'Attempts On Her Life' explores the mix of bigoted fascism and corporate greed, set in a disturbing montage of advertisements, office meetings and news rooms. It attempts to tell the story of the illusive 'Annie', a never-present character constantly changing identity between woman, mother, terrorist or even, car. The juxtaposition of the corporate setting of the characters and the story of 'Annie' they tell, complete with disturbing details, shocks the audience but also echoes the clinicalising of human suffering by media and governments.
Photo Credit: Anoushka Chakrapani
First performed in 1997, 'Attempts On Her Life' felt a strong choice of play to revive within a modern landscape of social media, both giving us live news coverage as content and making us all perform a constructed version of the self. Constant repetition of "she is..." this "no, she is..." that, echoed a media landscape which speaks for and about women rather than giving them agency. Marginalised experiences are clearly debated by those with power and little experience of that marginalisation. Radical gestures and even suicide attempts made by the various identities of 'Annie' were turned into spectacle for consumption and consumerism. These touches created parallels to contemporary media, and were as damning as they were insightful.
The corporate staging, particularly the depersonalising lanyards and ubiquitous water cooler, were a great touch. The digital effects could have been a little more professional, with design more reminiscent of a primary school rather than a theatre production. However, the blue light and flashing images added perfectly to the disorientating atmosphere. The set could have been used to greater effect in suggesting clues to developments in the plot or adding slightly more to the drama, as occasionally the play dragged on too long without further information being fed to the audience.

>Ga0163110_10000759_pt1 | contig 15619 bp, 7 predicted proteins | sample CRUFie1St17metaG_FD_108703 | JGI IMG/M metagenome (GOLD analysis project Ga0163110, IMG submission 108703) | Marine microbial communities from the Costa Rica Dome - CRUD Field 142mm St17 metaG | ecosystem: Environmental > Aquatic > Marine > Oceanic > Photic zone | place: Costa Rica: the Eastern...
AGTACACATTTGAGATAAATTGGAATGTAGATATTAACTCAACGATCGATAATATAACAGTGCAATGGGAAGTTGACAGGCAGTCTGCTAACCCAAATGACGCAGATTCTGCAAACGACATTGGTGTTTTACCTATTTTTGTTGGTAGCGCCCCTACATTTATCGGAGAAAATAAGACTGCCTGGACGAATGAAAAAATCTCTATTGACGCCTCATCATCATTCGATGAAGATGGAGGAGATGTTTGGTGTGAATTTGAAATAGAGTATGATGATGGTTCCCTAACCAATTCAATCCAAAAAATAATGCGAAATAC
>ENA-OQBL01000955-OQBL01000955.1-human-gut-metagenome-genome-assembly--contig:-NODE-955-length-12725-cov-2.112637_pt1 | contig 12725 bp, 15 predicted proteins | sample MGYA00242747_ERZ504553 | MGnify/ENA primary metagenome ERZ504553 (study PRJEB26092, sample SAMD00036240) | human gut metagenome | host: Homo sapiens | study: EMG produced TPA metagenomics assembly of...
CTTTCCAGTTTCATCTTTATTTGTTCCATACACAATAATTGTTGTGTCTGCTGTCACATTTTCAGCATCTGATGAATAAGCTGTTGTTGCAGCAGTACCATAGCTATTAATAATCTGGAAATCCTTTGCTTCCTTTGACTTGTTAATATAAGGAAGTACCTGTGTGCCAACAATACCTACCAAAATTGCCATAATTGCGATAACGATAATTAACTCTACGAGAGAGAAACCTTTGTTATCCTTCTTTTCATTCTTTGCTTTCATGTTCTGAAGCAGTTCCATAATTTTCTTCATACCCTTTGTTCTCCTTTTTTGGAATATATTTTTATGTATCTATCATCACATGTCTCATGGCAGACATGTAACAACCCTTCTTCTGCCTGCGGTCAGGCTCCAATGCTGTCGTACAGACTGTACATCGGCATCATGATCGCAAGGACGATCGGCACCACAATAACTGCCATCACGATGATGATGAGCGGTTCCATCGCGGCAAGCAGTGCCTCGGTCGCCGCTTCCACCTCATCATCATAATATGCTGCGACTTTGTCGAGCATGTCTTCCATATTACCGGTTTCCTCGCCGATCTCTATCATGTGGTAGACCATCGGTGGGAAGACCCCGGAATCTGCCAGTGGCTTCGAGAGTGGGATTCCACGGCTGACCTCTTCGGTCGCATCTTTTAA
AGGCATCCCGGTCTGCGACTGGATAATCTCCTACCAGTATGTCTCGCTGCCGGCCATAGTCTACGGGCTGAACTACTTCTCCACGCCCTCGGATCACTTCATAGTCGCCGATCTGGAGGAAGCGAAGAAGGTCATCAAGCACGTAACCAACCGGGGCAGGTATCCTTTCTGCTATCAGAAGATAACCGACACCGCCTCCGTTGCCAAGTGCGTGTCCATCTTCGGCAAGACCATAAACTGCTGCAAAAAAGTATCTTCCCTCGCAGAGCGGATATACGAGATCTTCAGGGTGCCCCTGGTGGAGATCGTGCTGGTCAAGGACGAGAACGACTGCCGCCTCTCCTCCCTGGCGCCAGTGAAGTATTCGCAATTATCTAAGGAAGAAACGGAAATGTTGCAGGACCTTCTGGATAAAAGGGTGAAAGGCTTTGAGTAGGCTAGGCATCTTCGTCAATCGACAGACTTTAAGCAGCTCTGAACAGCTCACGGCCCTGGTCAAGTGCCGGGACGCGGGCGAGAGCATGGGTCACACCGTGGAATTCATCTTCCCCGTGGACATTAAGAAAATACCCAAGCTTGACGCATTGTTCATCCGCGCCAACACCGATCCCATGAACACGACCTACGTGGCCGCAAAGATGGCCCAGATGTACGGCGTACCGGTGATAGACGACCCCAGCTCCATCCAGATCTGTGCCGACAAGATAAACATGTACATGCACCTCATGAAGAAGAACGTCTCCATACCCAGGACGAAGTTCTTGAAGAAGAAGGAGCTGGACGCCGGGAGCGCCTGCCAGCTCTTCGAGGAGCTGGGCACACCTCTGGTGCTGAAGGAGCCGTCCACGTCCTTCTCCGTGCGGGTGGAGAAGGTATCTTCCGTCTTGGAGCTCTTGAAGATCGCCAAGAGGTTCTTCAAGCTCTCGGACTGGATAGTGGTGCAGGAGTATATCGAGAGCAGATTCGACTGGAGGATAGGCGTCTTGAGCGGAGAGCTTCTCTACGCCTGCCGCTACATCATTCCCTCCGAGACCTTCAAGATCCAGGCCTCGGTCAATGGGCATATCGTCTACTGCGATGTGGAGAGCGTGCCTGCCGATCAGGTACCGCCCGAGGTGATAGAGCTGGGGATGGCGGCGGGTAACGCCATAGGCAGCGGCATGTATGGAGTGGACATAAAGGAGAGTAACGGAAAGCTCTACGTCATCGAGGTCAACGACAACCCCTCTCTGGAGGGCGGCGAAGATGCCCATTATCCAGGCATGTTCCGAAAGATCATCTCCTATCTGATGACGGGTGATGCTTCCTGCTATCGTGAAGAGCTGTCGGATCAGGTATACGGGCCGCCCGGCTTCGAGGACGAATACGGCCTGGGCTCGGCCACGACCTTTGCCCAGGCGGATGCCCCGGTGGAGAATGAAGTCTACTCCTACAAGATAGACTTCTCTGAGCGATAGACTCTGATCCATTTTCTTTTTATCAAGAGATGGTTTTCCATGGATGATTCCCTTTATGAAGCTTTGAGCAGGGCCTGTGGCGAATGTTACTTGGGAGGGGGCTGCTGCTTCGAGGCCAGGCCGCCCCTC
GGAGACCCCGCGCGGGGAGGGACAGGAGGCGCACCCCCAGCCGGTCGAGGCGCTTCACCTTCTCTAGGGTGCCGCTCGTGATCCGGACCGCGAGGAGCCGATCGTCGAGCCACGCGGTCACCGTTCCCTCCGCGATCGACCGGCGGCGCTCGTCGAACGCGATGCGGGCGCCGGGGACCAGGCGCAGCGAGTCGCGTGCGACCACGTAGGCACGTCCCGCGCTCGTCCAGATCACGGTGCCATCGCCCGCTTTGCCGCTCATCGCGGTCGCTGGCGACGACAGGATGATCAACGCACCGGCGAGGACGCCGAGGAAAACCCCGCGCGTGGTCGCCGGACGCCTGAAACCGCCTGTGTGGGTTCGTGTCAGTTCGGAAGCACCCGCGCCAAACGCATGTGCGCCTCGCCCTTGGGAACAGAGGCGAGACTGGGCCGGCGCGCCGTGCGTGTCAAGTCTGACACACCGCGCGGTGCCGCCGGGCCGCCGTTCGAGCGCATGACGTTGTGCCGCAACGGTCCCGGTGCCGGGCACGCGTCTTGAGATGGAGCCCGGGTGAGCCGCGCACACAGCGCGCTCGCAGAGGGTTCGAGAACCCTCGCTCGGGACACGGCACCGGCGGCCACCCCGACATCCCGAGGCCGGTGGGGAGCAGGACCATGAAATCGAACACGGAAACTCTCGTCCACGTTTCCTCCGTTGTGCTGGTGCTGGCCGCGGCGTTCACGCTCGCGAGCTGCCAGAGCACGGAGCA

What impressed me most in 'Attempts On Her Life' was the fantastic cast, who should be praised for playing with humour, office bullishness and emotional devastation in a way that was both three dimensional and disturbing. Anna Brown's portrait of nonchalant detached businesswoman was chilling, Shin Hui Lee's corporate smile was as engaging as it was creepy, and Ted Webster's chameleon switching between characters down to the minor hand gestures and voice changes was impressive, to name just a few of the copious stand outs in this play.
'Attempts On Her Life' felt like a collection of puzzle pieces, not so much fitted as scattered together, making up a disjointed portrait of the modern construction of the self through advertisement, consumerism and ideology. I think anyone who feels the absurdism of the current media landscape or enjoys a good anti-capitalist meme could take something from this play.